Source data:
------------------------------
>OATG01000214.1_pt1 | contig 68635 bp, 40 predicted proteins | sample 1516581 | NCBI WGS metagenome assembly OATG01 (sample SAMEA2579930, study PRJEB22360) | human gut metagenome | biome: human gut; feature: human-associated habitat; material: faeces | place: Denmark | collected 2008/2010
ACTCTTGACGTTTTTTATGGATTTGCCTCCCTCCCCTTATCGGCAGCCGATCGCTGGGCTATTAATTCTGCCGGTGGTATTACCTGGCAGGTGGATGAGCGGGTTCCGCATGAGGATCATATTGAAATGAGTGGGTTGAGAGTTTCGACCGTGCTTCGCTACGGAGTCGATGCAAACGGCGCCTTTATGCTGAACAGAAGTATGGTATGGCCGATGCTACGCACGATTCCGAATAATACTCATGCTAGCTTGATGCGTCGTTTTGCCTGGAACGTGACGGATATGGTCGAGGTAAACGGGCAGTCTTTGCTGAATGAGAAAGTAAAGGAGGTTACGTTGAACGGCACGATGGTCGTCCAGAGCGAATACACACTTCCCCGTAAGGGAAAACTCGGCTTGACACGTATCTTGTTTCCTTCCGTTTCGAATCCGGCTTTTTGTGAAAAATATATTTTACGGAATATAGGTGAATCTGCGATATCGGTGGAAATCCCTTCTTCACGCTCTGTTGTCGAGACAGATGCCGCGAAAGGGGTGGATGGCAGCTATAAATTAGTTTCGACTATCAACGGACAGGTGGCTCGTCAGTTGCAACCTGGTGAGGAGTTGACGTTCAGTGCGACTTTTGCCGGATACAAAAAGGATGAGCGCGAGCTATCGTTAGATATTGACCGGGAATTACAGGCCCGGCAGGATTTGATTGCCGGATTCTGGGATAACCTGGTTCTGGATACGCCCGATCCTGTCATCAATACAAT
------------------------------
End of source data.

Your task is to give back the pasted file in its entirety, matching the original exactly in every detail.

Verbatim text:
>OATG01000214.1_pt1 | contig 68635 bp, 40 predicted proteins | sample 1516581 | NCBI WGS metagenome assembly OATG01 (sample SAMEA2579930, study PRJEB22360) | human gut metagenome | biome: human gut; feature: human-associated habitat; material: faeces | place: Denmark | collected 2008/2010
ACTCTTGACGTTTTTTATGGATTTGCCTCCCTCCCCTTATCGGCAGCCGATCGCTGGGCTATTAATTCTGCCGGTGGTATTACCTGGCAGGTGGATGAGCGGGTTCCGCATGAGGATCATATTGAAATGAGTGGGTTGAGAGTTTCGACCGTGCTTCGCTACGGAGTCGATGCAAACGGCGCCTTTATGCTGAACAGAAGTATGGTATGGCCGATGCTACGCACGATTCCGAATAATACTCATGCTAGCTTGATGCGTCGTTTTGCCTGGAACGTGACGGATATGGTCGAGGTAAACGGGCAGTCTTTGCTGAATGAGAAAGTAAAGGAGGTTACGTTGAACGGCACGATGGTCGTCCAGAGCGAATACACACTTCCCCGTAAGGGAAAACTCGGCTTGACACGTATCTTGTTTCCTTCCGTTTCGAATCCGGCTTTTTGTGAAAAATATATTTTACGGAATATAGGTGAATCTGCGATATCGGTGGAAATCCCTTCTTCACGCTCTGTTGTCGAGACAGATGCCGCGAAAGGGGTGGATGGCAGCTATAAATTAGTTTCGACTATCAACGGACAGGTGGCTCGTCAGTTGCAACCTGGTGAGGAGTTGACGTTCAGTGCGACTTTTGCCGGATACAAAAAGGATGAGCGCGAGCTATCGTTAGATATTGACCGGGAATTACAGGCCCGGCAGGATTTGATTGCCGGATTCTGGGATAACCTGGTTCTGGATACGCCCGATCCTGTCATCAATACAAT